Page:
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The American Medical Association began acknowledging obesity as a chronic condition in 2013. However, obesity is still primarily considered a behavioral problem. Additionally, before GLP-1 agonists, many medications on the market showed minimal effectiveness and were linked to significant adverse effects. These issues have caused hesitancy among insurance companies to cover these medications. Although more insurers are starting to cover these medications, specific challenges exist. Below is a general summary of the current state of some insurers.

  • Commercial insurance plans. GLP-1 medications are covered by many commercial insurance plans, especially the larger insurers. However, patients must meet specific criteria to qualify for coverage. Some employer insurance plans also cover weight loss medications and utilize the prior authorization process to monitor utilization.
  • Medicare. Weight loss medications are not covered by Medicare Advantage or Medicare Part D plans. However, Medicare does cover Mounjaro, Victoza, and Ozempic, the formulations of GLP-1s used to help manage diabetes.
  • Medicaid. While several Medicaid programs cover GLP-1 medications for diabetes, many do not cover the drugs for weight loss. Coverage of these drugs for weight loss varies by state and may require prior authorization approval before Medicaid will pay for it.

You will likely need to meet specific criteria before your insurance company covers the cost of one of these weight-loss drugs. You should have attempted to make lifestyle changes to help with weight loss. Lifestyle changes can include eating healthier foods and increasing physical activity. Additionally, you may have to meet one of the following criteria:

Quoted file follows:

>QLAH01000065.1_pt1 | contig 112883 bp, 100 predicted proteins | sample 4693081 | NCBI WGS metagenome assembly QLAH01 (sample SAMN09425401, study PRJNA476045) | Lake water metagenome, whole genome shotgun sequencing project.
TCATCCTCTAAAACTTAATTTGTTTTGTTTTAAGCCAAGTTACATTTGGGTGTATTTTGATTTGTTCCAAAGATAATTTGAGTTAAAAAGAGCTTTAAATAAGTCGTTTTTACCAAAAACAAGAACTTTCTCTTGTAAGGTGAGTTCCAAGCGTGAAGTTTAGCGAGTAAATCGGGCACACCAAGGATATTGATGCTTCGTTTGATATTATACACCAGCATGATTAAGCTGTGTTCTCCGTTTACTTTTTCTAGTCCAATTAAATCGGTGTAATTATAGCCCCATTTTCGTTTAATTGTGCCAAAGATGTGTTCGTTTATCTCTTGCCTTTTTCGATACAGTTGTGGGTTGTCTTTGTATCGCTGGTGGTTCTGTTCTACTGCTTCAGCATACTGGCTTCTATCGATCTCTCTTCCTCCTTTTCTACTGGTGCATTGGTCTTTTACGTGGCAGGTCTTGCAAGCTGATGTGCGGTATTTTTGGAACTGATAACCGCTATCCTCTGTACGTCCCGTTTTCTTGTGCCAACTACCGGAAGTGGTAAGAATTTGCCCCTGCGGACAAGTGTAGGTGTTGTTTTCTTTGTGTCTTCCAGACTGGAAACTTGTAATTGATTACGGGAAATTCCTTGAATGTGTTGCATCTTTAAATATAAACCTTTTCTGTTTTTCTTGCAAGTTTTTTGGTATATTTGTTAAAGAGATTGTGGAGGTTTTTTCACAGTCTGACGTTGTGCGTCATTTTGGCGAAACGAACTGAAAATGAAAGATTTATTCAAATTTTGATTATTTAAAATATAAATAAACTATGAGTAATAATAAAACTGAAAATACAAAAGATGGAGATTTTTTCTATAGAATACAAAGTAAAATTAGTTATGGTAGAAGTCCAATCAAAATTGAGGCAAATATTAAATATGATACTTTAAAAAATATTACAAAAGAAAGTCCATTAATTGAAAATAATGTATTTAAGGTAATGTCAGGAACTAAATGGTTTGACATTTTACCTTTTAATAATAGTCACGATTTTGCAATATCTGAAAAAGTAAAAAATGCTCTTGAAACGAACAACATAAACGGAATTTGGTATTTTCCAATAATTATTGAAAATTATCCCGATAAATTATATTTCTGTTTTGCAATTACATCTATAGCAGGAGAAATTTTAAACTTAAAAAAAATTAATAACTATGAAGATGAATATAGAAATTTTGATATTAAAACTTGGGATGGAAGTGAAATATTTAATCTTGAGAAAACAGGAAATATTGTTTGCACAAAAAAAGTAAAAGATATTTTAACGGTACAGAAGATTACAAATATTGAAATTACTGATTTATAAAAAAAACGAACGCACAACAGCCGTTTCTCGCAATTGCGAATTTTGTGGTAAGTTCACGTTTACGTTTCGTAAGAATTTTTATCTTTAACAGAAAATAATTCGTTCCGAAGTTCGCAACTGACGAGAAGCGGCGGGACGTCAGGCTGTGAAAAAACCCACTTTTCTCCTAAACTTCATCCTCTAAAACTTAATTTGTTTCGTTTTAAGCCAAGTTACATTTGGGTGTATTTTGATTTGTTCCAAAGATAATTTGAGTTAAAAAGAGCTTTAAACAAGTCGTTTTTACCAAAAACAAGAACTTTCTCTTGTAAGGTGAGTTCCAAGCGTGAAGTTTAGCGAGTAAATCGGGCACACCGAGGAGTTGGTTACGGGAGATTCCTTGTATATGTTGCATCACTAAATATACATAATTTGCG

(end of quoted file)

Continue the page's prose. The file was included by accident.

• Have a BMI of 30 or higher
  • Have a BMI of 27 or higher AND one or more obesity-related conditions such as high blood pressure, high cholesterol, heart disease, or diabetes
  • Attempted lifestyle modifications for three to six months, but have not lost 5% of your total body weight

What if my insurance plan won’t pay for my medication?

If you are denied coverage by your insurance plan, you can try to convince your insurance company to pay for your medication through a couple of alternative methods. You can also seek assistance from the manufacturer in certain instances as well.

Prior authorization

One way insurance companies are attempting to manage the cost and utilization of these drugs is through prior authorization. Your insurance company may want to ensure that you have met specific criteria before paying for the medication. If prior authorization is required, your provider may have to submit paperwork to your insurance company for medical necessity before coverage can be granted. Review your plan and consult with your provider if a prior authorization is required to receive your medication.